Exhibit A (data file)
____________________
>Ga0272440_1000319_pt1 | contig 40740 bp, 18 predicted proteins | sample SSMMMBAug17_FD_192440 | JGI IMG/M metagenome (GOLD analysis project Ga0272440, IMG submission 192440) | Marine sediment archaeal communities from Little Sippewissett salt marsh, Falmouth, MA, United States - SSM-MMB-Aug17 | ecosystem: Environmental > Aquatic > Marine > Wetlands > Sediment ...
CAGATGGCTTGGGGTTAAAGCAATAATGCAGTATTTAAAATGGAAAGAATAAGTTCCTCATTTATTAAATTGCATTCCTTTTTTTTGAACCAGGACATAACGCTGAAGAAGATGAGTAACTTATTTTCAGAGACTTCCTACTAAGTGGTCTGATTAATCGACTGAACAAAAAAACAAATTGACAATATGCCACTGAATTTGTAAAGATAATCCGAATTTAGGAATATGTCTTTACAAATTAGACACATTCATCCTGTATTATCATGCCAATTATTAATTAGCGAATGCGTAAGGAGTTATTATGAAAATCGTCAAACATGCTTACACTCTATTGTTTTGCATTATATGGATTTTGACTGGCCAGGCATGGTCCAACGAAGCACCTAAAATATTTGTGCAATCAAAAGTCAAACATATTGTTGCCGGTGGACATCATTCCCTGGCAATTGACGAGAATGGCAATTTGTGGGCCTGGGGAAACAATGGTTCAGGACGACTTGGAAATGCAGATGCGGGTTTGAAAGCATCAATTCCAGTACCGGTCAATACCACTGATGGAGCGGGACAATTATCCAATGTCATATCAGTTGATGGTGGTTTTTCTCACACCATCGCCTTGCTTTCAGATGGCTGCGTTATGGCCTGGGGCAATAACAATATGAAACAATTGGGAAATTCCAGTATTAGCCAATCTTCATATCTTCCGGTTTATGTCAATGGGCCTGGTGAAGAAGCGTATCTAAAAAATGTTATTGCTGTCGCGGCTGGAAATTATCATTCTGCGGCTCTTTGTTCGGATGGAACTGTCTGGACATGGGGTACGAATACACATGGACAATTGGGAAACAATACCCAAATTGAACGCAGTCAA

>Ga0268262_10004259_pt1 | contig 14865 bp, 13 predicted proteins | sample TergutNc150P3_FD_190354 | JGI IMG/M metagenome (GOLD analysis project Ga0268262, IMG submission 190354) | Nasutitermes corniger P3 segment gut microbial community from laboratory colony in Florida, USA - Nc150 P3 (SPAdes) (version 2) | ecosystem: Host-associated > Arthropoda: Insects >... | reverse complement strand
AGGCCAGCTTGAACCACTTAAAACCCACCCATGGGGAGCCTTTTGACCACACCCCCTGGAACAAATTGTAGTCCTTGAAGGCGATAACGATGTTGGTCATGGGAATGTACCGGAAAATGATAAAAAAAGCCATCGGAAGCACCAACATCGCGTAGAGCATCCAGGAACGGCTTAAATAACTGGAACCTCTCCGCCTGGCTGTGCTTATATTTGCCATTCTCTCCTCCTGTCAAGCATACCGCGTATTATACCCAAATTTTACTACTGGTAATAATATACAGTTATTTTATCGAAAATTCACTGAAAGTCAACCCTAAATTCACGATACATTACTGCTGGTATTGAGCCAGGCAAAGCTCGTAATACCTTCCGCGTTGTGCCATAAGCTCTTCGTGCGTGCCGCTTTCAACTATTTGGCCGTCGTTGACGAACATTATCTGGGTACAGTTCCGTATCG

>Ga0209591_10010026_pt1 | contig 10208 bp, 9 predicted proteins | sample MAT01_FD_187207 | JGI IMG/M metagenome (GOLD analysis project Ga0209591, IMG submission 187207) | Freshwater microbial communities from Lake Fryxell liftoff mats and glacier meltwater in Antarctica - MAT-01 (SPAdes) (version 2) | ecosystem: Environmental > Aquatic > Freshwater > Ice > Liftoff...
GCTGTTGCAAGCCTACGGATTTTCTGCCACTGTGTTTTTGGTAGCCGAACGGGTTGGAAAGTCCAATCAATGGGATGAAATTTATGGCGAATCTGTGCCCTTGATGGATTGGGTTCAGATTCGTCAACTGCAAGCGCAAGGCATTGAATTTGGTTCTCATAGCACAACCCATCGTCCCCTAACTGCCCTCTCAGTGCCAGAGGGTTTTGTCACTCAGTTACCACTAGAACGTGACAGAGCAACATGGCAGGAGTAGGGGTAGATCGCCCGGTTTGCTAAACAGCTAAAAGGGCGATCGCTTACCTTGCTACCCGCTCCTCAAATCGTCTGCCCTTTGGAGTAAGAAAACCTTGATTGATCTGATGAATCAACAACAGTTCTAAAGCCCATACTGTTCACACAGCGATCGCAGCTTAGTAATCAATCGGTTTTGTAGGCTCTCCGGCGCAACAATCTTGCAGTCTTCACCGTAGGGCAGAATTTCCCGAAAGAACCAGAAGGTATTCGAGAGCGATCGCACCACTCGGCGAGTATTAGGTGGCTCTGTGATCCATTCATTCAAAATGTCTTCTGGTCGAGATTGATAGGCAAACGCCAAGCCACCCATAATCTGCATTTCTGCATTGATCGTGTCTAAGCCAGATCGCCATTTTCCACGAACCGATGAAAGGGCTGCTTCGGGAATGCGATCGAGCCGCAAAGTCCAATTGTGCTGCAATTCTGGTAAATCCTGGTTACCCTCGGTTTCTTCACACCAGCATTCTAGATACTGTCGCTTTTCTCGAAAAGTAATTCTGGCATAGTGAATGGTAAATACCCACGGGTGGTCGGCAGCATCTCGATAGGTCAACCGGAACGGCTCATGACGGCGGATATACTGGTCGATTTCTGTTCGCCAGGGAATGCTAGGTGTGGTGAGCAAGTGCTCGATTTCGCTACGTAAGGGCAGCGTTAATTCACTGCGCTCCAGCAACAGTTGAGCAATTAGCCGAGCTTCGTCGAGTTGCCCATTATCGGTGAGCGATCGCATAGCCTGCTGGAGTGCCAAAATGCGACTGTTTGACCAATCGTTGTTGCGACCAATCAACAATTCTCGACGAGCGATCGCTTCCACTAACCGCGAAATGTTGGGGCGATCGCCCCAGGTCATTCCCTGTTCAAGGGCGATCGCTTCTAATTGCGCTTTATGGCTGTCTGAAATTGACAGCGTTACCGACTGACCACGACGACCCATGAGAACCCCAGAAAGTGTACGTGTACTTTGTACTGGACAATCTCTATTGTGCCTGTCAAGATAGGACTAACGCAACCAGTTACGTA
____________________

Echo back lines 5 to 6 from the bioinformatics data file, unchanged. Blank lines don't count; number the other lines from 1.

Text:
>Ga0209591_10010026_pt1 | contig 10208 bp, 9 predicted proteins | sample MAT01_FD_187207 | JGI IMG/M metagenome (GOLD analysis project Ga0209591, IMG submission 187207) | Freshwater microbial communities from Lake Fryxell liftoff mats and glacier meltwater in Antarctica - MAT-01 (SPAdes) (version 2) | ecosystem: Environmental > Aquatic > Freshwater > Ice > Liftoff...
GCTGTTGCAAGCCTACGGATTTTCTGCCACTGTGTTTTTGGTAGCCGAACGGGTTGGAAAGTCCAATCAATGGGATGAAATTTATGGCGAATCTGTGCCCTTGATGGATTGGGTTCAGATTCGTCAACTGCAAGCGCAAGGCATTGAATTTGGTTCTCATAGCACAACCCATCGTCCCCTAACTGCCCTCTCAGTGCCAGAGGGTTTTGTCACTCAGTTACCACTAGAACGTGACAGAGCAACATGGCAGGAGTAGGGGTAGATCGCCCGGTTTGCTAAACAGCTAAAAGGGCGATCGCTTACCTTGCTACCCGCTCCTCAAATCGTCTGCCCTTTGGAGTAAGAAAACCTTGATTGATCTGATGAATCAACAACAGTTCTAAAGCCCATACTGTTCACACAGCGATCGCAGCTTAGTAATCAATCGGTTTTGTAGGCTCTCCGGCGCAACAATCTTGCAGTCTTCACCGTAGGGCAGAATTTCCCGAAAGAACCAGAAGGTATTCGAGAGCGATCGCACCACTCGGCGAGTATTAGGTGGCTCTGTGATCCATTCATTCAAAATGTCTTCTGGTCGAGATTGATAGGCAAACGCCAAGCCACCCATAATCTGCATTTCTGCATTGATCGTGTCTAAGCCAGATCGCCATTTTCCACGAACCGATGAAAGGGCTGCTTCGGGAATGCGATCGAGCCGCAAAGTCCAATTGTGCTGCAATTCTGGTAAATCCTGGTTACCCTCGGTTTCTTCACACCAGCATTCTAGATACTGTCGCTTTTCTCGAAAAGTAATTCTGGCATAGTGAATGGTAAATACCCACGGGTGGTCGGCAGCATCTCGATAGGTCAACCGGAACGGCTCATGACGGCGGATATACTGGTCGATTTCTGTTCGCCAGGGAATGCTAGGTGTGGTGAGCAAGTGCTCGATTTCGCTACGTAAGGGCAGCGTTAATTCACTGCGCTCCAGCAACAGTTGAGCAATTAGCCGAGCTTCGTCGAGTTGCCCATTATCGGTGAGCGATCGCATAGCCTGCTGGAGTGCCAAAATGCGACTGTTTGACCAATCGTTGTTGCGACCAATCAACAATTCTCGACGAGCGATCGCTTCCACTAACCGCGAAATGTTGGGGCGATCGCCCCAGGTCATTCCCTGTTCAAGGGCGATCGCTTCTAATTGCGCTTTATGGCTGTCTGAAATTGACAGCGTTACCGACTGACCACGACGACCCATGAGAACCCCAGAAAGTGTACGTGTACTTTGTACTGGACAATCTCTATTGTGCCTGTCAAGATAGGACTAACGCAACCAGTTACGTA